LOUISVILLE, Ky. (WDRB) -- A territory fight is brewing over emergency medical service in Jefferson County, pitting Louisville’s main ambulance provider against suburban fire departments that increasingly respond to 911 calls throughout the county.

The dispute has now spilled over to the Metro Council, with the union representing Louisville Metro EMS workers arguing that the outlying districts are violating Kentucky law by taxing residents too much for the added services. For example, half of the 14 fire districts that operate ambulances now tax their residents more than 10 cents per $100 of assessed property, and in some cases, as in Beuchel, the rate is even higher: 20 cents per $100 of assessed property.

The EMS union argues that rate is illegal and cites a recent letter from Kentucky Attorney General Andy Beshear’s office that it feels bolsters their case. The March 27 letter from the Assistant Attorney General Taylor Payne said fire districts can’t increase the 10 cent rate unless it is the "primary" service provider in the district.

Several suburban fire departments say they clearly serve that role in their areas. But Teamsters 783 union President John Stovall, which represents Louisville Metro EMS, suggests that Metro ambulances are the primary provider.

At issue is an emerging competition between suburban fire districts and Louisville EMS amid a proclaimed budget crisis for Louisville Metro, in which Mayor Greg Fischer has warned of cuts to public safety, including EMS, to cover a $35 million shortfall in the coming years' budget. Fischer presents his proposed budget to Metro Council next Thursday.

Stovall did not immediately respond to a request for comment on Tuesday, but he has raised concerns about the tax with Louisville Metro Council President David James, who then asked Beshear’s office for an opinion.

The union then forwarded the opinion to members of Metro Council last Thursday.

The disagreement comes as a number of fire districts in Jefferson County other than Louisville Metro are making ambulance service available to residents. Right now, there are 14 so-called suburban fire districts in Jefferson County that operate independently of the Louisville Metro Fire Department. Half of those fire districts also run their own ambulances.

Under Kentucky law, a fire district can collect a property tax of 10 cents per $100 of assessed property value to help pay for firefighting equipment and personnel. If a fire department is the primary emergency service provider in the district, it can increase the tax to 20 cents per $100 of assessed property value.

All suburban districts operating ambulances currently have agreements in place with Louisville Metro to respond to calls outside of their district if needed. Louisville Metro still responds to calls in the individual fire districts when requested.

But Stovall maintains that districts that have increased taxes after adding ambulance service are doing so illegally.

Buechel Fire-EMS Chief Adam Jones, who is also the president of the Suburban Fire Chiefs Association, said “certificates of need” from the state give the distinction of primary service provider to the districts.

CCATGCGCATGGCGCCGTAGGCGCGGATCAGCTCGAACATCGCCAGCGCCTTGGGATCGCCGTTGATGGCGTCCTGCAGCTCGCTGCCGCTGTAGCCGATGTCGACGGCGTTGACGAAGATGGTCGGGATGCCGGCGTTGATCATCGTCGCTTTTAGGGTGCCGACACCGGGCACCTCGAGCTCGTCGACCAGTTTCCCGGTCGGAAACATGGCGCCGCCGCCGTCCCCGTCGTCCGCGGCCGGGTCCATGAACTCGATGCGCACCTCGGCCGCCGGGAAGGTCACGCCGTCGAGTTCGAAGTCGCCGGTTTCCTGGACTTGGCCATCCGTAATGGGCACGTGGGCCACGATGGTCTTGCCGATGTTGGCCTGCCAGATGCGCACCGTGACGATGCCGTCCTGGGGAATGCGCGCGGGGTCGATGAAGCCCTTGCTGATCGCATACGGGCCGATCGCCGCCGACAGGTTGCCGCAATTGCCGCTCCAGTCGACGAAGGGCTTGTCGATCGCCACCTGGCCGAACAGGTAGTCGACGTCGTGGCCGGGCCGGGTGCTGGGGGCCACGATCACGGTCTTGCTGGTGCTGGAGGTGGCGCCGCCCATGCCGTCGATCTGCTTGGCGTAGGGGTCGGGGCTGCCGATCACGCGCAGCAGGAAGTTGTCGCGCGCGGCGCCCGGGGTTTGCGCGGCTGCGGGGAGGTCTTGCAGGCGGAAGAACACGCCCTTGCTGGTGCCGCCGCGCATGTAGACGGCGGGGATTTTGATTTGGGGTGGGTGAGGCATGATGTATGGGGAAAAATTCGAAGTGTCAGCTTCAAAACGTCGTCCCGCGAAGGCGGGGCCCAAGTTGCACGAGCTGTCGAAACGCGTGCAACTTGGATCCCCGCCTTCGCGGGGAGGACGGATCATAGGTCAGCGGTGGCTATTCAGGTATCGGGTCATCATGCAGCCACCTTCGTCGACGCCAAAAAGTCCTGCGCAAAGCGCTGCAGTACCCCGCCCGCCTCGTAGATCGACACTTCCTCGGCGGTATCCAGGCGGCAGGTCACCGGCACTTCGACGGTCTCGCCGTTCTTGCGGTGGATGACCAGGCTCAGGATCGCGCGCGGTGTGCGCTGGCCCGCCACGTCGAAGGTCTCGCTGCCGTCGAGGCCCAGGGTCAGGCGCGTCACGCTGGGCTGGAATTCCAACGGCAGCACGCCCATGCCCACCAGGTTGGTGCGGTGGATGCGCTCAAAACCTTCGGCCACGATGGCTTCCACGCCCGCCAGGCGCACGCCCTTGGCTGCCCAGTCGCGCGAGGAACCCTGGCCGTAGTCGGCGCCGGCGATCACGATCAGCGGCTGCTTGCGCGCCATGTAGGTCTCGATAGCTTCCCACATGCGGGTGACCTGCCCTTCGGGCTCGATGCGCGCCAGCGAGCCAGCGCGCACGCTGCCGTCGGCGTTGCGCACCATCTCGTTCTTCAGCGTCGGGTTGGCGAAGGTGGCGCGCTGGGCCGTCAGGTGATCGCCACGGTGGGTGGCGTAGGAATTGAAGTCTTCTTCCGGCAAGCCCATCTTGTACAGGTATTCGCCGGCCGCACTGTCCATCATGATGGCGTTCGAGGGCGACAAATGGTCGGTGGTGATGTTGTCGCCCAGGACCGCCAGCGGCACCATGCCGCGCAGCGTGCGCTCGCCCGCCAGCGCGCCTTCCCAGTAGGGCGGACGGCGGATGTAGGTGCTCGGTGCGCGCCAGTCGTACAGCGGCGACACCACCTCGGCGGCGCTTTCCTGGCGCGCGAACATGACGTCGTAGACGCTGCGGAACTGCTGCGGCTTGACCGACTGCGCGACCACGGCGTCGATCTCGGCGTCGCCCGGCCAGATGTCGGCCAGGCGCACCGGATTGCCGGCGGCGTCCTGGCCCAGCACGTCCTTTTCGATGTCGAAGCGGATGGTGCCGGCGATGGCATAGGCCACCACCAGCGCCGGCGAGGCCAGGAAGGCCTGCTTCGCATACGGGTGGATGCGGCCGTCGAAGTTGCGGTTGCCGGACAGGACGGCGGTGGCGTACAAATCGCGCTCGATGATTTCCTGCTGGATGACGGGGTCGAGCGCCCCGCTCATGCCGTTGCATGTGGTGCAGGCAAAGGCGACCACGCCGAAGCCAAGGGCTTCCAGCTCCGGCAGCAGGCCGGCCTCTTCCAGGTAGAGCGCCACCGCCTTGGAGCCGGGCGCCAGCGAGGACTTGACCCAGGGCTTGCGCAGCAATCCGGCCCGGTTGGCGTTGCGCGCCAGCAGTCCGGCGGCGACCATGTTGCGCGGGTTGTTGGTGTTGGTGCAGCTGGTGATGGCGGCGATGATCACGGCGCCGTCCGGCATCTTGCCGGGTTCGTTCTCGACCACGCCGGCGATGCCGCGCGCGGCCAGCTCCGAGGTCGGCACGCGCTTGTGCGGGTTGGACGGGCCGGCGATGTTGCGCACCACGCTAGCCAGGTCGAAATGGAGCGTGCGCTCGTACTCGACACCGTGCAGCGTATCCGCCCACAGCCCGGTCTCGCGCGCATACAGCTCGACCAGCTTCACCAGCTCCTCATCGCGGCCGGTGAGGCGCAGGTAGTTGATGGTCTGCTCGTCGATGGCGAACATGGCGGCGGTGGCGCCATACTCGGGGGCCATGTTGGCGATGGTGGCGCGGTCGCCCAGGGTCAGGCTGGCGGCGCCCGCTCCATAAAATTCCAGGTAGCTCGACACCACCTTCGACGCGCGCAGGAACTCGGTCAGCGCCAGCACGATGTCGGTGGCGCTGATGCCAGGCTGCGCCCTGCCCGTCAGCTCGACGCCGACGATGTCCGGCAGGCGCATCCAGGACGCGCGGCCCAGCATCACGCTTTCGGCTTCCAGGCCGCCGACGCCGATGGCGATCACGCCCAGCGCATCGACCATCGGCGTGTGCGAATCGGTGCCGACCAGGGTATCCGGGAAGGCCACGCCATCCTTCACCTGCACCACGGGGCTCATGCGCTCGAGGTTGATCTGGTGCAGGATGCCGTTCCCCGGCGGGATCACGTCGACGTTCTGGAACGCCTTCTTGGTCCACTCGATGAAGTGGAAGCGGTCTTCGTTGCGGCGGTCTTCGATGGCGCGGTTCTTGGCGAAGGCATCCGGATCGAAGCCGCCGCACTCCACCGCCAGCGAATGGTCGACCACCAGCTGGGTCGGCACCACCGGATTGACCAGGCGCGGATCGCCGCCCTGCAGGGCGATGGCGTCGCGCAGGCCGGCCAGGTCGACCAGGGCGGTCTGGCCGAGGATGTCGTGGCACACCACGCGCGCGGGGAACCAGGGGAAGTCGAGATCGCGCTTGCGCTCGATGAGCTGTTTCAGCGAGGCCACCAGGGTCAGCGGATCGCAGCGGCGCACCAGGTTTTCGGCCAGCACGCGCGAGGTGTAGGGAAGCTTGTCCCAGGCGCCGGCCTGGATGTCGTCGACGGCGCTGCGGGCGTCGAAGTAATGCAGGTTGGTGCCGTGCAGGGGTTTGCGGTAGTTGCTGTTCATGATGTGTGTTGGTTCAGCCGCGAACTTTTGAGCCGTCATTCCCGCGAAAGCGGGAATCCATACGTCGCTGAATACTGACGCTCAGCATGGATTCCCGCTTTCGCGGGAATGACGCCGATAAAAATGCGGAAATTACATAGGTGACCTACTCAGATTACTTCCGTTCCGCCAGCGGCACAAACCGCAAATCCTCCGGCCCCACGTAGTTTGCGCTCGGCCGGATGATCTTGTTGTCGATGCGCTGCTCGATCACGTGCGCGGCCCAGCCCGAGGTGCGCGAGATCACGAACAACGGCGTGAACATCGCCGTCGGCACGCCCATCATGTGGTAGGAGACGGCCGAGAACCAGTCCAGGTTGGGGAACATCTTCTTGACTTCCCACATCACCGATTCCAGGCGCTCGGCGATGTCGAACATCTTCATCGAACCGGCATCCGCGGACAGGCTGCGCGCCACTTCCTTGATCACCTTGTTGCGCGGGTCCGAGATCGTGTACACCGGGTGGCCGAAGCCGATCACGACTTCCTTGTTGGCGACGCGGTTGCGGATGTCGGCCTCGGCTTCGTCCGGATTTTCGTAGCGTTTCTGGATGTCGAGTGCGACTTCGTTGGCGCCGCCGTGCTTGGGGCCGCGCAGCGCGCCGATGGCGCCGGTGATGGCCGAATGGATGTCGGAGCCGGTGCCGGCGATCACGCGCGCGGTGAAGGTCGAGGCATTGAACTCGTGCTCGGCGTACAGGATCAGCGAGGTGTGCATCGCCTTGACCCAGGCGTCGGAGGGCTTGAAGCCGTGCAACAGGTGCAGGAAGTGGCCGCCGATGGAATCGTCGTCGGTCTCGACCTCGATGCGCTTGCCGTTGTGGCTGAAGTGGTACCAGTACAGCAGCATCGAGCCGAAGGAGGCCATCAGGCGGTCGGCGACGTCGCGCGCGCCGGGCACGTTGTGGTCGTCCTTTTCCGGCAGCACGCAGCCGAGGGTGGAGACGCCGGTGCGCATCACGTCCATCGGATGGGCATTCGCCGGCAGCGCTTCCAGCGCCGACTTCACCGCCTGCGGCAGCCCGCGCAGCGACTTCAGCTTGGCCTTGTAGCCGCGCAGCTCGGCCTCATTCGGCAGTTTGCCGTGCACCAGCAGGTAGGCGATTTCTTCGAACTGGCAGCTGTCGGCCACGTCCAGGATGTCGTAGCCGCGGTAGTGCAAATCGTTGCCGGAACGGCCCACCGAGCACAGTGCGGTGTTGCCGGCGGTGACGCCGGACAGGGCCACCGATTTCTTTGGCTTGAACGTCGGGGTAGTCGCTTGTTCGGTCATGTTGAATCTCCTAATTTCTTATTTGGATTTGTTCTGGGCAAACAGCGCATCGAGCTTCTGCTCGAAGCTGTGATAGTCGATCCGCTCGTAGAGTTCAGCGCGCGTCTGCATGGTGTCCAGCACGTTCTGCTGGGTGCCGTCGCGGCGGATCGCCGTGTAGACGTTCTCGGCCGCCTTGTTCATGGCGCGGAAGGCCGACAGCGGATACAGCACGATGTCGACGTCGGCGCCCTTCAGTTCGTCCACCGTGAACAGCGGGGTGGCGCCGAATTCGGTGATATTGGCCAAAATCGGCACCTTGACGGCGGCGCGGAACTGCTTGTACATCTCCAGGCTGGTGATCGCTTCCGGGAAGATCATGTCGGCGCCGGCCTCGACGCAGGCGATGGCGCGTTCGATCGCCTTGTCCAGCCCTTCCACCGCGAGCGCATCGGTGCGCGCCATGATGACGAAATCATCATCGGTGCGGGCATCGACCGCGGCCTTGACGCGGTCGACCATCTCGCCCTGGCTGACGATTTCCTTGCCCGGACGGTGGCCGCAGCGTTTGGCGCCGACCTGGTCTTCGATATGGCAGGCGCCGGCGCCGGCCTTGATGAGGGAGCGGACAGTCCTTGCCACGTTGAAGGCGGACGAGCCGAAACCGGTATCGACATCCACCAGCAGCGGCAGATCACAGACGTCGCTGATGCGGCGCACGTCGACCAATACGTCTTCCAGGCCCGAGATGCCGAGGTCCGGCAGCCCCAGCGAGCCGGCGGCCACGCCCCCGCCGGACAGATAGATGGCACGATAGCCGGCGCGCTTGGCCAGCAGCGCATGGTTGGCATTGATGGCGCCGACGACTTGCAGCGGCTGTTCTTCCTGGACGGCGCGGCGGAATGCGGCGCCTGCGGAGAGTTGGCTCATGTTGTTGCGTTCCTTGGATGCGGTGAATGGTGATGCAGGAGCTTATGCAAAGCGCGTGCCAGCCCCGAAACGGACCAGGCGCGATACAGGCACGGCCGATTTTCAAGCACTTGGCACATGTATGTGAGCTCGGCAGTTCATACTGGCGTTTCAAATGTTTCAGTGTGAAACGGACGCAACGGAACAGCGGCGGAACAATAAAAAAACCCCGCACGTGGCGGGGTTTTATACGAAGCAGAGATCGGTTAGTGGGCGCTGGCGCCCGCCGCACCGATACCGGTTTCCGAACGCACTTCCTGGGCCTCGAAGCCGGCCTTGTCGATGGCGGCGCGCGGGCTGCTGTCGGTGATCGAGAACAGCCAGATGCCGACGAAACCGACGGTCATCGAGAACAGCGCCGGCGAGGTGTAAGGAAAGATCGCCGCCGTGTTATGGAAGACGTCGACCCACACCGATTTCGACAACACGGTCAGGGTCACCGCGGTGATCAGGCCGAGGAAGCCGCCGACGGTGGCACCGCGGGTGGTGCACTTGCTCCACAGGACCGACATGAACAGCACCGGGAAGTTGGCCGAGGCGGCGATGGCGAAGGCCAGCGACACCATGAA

"I would argue that the fire districts are the primary service provider," he said. "Louisville Metro EMS doesn't have an ambulance stationed in sector 37, which is our fire district."

Certificates of need are distributed by the Kentucky Cabinet for Health and Family Services. In most cases, to obtain a certificate of need, there is a public hearing.

“That CON (certificate of need) hearing officer determines basically at that time that Louisville Metro EMS wasn't providing primary EMS in these districts or they wouldn't have awarded the certificate of need at that time,” Jones said.

Several fire chiefs believe if the law were to be interpreted as forcing districts to operate ambulances without the higher tax, it would mean a dramatic decrease in the amount of ambulances available to answer calls.

“Really, it's going to be a detriment to the citizens,” Jones said. “Our ambulances responded to 24,000 medical calls in 2018 that Louisville Metro EMS would have to respond to.”

Louisville Metro EMS has already been plagued with concerns of slow response times and lack of staffing. Last August, Metro Council members questioned why workers were constantly leaving the department and why the department needed forced overtime to cover shifts.  

A previous letter about a similar topic from the attorney general’s office was sent in 2013 to the Middletown Fire Department when it was in the process of acquiring the Anchorage emergency medical services. In that letter, assistant attorney general James Herrick stated that, at that time, Anchorage was the primary service provider for the area and agreed that taxes could be raised about the 10 cents threshold.

James calls the issue "a concern" that could lead to fewer ambulances serving Jefferson County. He says he's asked the Jefferson County Attorney's Office for guidance on how to proceed. 

This story will be updated.

Copyright 2019 WDRB Media. All Rights Reserved.


Travis Ragsdale joined WDRB in Jan. 2015. He focuses primarily on investigative reporting involving police, local government and infrastructure. He can be reached at 502-585-0817